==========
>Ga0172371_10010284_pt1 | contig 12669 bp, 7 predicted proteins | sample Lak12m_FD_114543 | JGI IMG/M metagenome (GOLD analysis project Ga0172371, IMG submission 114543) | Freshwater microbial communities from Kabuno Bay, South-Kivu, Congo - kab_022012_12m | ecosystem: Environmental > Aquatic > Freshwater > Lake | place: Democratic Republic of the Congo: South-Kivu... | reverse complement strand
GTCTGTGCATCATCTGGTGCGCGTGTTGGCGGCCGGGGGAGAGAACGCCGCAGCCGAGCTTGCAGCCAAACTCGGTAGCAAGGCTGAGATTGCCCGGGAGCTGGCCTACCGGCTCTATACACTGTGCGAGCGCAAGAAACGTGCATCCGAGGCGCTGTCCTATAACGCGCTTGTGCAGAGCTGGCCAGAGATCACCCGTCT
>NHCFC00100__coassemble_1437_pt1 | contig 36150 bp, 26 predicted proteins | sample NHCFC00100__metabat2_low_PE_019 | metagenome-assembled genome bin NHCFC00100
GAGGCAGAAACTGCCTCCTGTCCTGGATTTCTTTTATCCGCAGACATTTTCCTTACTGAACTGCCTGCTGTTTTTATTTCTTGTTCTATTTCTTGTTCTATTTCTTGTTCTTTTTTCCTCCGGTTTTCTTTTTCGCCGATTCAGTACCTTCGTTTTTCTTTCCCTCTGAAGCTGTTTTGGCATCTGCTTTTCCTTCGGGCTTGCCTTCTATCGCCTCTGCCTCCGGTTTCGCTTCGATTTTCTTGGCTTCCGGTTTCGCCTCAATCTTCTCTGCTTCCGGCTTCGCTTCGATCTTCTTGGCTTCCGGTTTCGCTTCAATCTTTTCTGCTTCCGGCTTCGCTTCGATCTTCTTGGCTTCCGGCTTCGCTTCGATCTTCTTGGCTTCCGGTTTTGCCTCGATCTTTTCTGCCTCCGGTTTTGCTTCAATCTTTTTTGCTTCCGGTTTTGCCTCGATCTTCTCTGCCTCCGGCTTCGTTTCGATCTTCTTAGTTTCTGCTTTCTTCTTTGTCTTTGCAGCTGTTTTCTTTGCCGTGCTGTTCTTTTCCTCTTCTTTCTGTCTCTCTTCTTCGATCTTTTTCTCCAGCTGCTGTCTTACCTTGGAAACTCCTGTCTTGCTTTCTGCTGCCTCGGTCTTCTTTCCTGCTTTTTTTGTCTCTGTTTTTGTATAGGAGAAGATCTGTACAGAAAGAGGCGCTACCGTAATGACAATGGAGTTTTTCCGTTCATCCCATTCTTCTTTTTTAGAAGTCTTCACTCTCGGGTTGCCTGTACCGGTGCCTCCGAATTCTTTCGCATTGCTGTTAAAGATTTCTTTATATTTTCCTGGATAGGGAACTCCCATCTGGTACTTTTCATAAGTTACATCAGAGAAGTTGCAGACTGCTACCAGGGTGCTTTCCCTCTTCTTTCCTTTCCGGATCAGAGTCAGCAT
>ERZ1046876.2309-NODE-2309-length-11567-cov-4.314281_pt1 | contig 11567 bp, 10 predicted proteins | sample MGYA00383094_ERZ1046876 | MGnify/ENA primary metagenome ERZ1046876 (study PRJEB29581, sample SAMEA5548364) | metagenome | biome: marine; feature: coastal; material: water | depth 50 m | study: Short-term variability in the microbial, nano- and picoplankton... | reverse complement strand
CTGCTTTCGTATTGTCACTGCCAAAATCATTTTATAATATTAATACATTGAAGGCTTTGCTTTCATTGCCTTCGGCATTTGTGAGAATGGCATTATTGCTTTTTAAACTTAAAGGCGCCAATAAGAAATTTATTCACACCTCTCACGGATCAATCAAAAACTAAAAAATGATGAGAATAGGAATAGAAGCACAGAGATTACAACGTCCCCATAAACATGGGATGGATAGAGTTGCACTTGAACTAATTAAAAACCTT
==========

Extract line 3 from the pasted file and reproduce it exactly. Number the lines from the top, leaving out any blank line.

>NHCFC00100__coassemble_1437_pt1 | contig 36150 bp, 26 predicted proteins | sample NHCFC00100__metabat2_low_PE_019 | metagenome-assembled genome bin NHCFC00100